It is becoming increasingly difficult for financial services to identify and prevent financial fraud. Standard anti-fraud technologies use discrete data, e.g. in tracking deviations from common consumption patterns. This is sometimes enough to catch individual scams, but such systems are ineffective in recognizing the so-called fraud rings. In addition, a number of methods based on discrete data are subject to false positive results, which greatly affects customer satisfaction.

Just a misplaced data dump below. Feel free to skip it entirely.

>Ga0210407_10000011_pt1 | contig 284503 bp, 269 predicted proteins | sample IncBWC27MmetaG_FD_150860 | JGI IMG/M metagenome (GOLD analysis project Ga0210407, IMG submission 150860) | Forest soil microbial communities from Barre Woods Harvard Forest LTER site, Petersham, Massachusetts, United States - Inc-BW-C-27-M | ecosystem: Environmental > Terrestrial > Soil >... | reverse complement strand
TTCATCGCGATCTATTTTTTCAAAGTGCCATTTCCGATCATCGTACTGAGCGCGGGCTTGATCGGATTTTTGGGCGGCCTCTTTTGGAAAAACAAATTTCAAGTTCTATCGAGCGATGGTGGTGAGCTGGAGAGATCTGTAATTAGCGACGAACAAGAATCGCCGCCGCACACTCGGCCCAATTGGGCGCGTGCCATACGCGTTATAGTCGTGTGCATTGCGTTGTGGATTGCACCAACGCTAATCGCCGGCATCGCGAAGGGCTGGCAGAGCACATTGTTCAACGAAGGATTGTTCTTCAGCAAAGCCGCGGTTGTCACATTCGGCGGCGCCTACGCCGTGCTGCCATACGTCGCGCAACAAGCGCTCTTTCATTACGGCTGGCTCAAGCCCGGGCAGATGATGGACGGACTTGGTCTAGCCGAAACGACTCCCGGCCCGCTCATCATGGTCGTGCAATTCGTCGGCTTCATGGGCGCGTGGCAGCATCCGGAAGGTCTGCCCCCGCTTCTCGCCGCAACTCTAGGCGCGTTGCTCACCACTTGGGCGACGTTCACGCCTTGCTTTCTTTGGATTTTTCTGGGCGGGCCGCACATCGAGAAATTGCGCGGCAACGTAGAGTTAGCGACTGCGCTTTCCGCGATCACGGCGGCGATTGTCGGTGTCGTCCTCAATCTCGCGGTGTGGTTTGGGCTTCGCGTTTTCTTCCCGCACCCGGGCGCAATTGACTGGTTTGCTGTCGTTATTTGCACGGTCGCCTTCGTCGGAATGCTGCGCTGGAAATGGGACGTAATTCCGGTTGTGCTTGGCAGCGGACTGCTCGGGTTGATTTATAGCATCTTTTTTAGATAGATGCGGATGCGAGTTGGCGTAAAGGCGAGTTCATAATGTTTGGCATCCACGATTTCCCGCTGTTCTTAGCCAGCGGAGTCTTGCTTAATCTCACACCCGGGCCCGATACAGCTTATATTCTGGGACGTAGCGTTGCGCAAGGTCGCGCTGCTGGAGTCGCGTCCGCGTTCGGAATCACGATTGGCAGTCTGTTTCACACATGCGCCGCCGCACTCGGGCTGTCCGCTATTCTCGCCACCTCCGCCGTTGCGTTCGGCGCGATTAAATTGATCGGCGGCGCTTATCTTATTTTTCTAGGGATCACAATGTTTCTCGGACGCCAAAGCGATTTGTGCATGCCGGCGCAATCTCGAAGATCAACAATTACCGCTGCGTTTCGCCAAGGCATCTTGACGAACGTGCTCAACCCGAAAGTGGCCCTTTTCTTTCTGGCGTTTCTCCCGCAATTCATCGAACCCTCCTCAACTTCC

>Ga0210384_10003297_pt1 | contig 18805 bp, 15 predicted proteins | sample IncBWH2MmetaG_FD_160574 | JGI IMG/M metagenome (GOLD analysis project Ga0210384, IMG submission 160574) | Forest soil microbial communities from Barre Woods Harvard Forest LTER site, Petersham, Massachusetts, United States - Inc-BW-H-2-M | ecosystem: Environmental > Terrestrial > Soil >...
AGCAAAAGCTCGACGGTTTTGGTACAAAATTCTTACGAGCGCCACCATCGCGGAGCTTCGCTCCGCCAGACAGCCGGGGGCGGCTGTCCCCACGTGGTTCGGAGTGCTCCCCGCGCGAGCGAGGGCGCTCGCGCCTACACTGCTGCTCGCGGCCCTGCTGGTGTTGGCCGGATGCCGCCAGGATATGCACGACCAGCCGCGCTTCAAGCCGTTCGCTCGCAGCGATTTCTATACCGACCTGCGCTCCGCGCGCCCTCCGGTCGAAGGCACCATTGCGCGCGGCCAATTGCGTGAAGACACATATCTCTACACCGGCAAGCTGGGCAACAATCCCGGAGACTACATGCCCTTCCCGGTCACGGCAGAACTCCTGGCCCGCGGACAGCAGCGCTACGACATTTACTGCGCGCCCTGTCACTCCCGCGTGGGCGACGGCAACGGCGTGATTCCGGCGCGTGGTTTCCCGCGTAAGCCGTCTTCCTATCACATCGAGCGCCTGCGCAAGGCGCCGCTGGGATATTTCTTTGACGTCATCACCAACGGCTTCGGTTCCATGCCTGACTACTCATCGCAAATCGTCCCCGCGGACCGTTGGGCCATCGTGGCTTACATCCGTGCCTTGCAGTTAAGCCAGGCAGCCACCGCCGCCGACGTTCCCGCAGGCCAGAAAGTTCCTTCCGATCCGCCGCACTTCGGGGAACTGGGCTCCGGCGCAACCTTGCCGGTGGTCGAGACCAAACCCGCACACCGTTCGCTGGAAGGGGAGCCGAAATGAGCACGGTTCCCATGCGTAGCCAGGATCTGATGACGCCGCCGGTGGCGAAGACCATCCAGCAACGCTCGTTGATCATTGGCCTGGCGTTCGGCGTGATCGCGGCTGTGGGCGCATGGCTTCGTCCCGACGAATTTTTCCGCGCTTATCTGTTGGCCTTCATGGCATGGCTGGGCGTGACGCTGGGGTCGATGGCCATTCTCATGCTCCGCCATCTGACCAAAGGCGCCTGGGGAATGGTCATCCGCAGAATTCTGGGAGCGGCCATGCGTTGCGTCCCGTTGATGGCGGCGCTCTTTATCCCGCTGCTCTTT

Financial fraud is becoming increasingly difficult to spot as criminals introduce new ways to deceive systems on a daily basis. For example, they create synthetic accounts to carry out unrelated, and in fact highly correlated, activities. Personal data is often stolen from several different people, and then their data such as address, email, phone number, etc. is mixed up and new synthetic users are created, which are then used to open user accounts or credit cards. Traditional ways of defending against fraud cannot spot such ways of fraud. Therefore, financial institutions must monitor customer-related data and their accounts in order to spot such unrelated links.